As for the numbering of the posts .. it’s a hiccup with Internet Explorer. Only some numbers show up in IE, such as track-back links. The numbering works properly in Firefox and Safari though. But .. that’s why I specifically mentioned to look at the post with the image of the bride preparing.

Neil vN

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17 Erik November 23, 2009 at 10:05 pm

Neil –

Just started reading your book – love it. I am looking forward to a sequel called “Flash x2 – Make effective use of 2nd flash, or assistant…”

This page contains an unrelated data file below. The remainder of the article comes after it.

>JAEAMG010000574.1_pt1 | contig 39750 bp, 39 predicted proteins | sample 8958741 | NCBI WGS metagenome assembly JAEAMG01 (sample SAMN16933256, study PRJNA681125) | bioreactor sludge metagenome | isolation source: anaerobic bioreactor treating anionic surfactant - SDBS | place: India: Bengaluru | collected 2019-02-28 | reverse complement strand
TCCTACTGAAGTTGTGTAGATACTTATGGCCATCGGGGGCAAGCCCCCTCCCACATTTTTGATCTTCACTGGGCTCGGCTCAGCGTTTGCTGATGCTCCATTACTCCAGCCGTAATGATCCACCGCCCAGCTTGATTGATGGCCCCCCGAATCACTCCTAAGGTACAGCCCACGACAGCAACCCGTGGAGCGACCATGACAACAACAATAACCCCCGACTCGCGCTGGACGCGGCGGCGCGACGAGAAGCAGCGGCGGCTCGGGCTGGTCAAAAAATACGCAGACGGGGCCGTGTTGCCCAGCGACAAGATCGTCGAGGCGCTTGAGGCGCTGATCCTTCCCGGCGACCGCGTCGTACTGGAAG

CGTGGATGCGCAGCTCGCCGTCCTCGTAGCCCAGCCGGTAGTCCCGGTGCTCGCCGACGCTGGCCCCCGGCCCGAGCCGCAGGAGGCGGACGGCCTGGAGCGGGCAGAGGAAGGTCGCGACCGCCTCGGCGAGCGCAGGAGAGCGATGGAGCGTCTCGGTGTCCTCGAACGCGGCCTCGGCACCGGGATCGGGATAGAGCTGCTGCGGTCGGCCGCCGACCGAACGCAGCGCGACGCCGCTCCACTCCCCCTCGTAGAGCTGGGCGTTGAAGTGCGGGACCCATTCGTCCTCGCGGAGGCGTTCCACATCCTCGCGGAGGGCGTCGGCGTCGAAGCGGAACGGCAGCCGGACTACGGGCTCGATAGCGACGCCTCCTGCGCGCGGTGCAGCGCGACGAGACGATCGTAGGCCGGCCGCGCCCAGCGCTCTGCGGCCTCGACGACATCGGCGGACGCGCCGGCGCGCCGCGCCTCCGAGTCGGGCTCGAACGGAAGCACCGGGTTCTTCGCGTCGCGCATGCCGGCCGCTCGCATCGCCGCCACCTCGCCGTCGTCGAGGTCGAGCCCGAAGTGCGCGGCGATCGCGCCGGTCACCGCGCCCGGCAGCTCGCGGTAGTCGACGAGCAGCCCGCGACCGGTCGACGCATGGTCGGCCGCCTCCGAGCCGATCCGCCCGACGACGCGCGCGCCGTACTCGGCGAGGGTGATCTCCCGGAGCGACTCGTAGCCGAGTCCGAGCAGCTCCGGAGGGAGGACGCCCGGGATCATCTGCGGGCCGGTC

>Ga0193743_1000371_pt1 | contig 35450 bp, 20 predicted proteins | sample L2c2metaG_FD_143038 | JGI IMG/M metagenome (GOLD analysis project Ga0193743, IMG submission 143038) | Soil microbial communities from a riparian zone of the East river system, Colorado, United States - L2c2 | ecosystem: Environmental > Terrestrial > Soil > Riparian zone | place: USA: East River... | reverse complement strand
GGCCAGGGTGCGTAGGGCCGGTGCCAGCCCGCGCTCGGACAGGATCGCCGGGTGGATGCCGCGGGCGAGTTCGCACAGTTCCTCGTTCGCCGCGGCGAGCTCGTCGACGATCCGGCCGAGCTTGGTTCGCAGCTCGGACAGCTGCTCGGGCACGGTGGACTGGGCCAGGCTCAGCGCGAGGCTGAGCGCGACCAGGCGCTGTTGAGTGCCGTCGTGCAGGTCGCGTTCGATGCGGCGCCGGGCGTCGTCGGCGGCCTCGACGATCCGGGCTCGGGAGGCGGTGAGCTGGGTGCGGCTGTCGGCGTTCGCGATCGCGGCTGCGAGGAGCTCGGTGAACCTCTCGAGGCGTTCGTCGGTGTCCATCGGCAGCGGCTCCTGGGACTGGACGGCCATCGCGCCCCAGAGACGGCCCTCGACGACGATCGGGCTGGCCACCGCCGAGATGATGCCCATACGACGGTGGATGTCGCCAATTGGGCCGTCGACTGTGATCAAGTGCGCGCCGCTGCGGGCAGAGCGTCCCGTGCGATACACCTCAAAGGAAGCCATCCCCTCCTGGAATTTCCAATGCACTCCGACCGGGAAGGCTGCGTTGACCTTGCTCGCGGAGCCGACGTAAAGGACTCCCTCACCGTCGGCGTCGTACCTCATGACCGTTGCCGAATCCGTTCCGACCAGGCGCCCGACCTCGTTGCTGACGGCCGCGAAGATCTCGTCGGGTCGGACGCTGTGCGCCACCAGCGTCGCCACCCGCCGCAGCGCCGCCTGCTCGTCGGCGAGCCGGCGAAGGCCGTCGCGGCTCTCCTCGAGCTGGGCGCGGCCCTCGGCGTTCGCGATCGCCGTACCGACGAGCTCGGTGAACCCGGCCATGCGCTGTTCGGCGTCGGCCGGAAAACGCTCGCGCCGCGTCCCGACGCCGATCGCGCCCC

So, I happened to have black and white foam around, which resulted in immediate experimentation upon reading your posting. Ok, I now understand that black is used because…

1. Any “colored” foam will impart a color cast
2. White foam, even pretty thick stuff glows pretty bright when flaging a flash…

So, I am playing with a two layer version. White on the inside ( > flash efficiently ?) and black on the outside…

Thanks for sharing your knowledge and skill.
Erik

aka ErikCincinnati on flickr.

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18 Tom K. November 24, 2009 at 1:07 am

Yep….the “black foamie thing” is a great tool. I use it and love how simple and effective it is. I bought some cheap stretchable velcro and made a strap rather then the hair bands you use. Works like a charm.

Thanks for this update on a wonderful invention.

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19 Chris R November 24, 2009 at 3:26 pm